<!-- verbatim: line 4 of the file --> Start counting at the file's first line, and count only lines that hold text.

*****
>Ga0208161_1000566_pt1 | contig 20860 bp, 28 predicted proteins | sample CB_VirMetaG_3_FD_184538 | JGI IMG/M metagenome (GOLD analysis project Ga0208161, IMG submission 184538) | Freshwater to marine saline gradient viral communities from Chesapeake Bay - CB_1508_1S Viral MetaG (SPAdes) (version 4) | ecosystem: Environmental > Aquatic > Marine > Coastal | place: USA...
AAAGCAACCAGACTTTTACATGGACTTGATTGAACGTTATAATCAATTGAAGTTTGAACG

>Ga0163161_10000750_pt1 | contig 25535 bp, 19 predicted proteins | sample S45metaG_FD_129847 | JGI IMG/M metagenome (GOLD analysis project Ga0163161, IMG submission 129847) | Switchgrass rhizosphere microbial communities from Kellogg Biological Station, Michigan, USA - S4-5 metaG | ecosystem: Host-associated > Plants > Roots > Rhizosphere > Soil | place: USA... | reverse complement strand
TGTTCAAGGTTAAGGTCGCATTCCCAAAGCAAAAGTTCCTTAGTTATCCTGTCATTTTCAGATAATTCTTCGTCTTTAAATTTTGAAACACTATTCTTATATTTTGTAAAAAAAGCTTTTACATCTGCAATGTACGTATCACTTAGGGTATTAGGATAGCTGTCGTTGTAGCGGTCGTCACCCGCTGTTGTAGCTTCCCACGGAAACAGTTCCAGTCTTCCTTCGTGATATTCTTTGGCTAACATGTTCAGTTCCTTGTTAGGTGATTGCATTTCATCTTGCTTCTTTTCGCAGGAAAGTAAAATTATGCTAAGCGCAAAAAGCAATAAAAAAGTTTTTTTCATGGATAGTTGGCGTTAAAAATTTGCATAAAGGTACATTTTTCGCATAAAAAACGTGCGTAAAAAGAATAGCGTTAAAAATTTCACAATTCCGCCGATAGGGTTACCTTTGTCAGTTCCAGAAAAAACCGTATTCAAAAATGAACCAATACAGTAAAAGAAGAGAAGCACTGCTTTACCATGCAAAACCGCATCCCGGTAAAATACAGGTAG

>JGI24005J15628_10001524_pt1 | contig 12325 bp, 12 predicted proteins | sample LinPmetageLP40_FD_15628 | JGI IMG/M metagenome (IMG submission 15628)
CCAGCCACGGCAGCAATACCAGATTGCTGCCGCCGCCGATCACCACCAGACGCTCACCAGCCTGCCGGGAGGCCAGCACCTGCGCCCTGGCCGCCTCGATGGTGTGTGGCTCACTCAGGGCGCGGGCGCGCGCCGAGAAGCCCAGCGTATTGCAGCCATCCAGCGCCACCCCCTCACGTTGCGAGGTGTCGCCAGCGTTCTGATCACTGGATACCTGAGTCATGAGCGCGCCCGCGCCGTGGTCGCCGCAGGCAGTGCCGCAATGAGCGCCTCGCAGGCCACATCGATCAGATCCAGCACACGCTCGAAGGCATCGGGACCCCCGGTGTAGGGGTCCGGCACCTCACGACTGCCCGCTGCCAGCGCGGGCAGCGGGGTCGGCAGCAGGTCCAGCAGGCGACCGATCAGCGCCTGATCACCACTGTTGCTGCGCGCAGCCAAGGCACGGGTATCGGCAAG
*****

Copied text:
TGTTCAAGGTTAAGGTCGCATTCCCAAAGCAAAAGTTCCTTAGTTATCCTGTCATTTTCAGATAATTCTTCGTCTTTAAATTTTGAAACACTATTCTTATATTTTGTAAAAAAAGCTTTTACATCTGCAATGTACGTATCACTTAGGGTATTAGGATAGCTGTCGTTGTAGCGGTCGTCACCCGCTGTTGTAGCTTCCCACGGAAACAGTTCCAGTCTTCCTTCGTGATATTCTTTGGCTAACATGTTCAGTTCCTTGTTAGGTGATTGCATTTCATCTTGCTTCTTTTCGCAGGAAAGTAAAATTATGCTAAGCGCAAAAAGCAATAAAAAAGTTTTTTTCATGGATAGTTGGCGTTAAAAATTTGCATAAAGGTACATTTTTCGCATAAAAAACGTGCGTAAAAAGAATAGCGTTAAAAATTTCACAATTCCGCCGATAGGGTTACCTTTGTCAGTTCCAGAAAAAACCGTATTCAAAAATGAACCAATACAGTAAAAGAAGAGAAGCACTGCTTTACCATGCAAAACCGCATCCCGGTAAAATACAGGTAG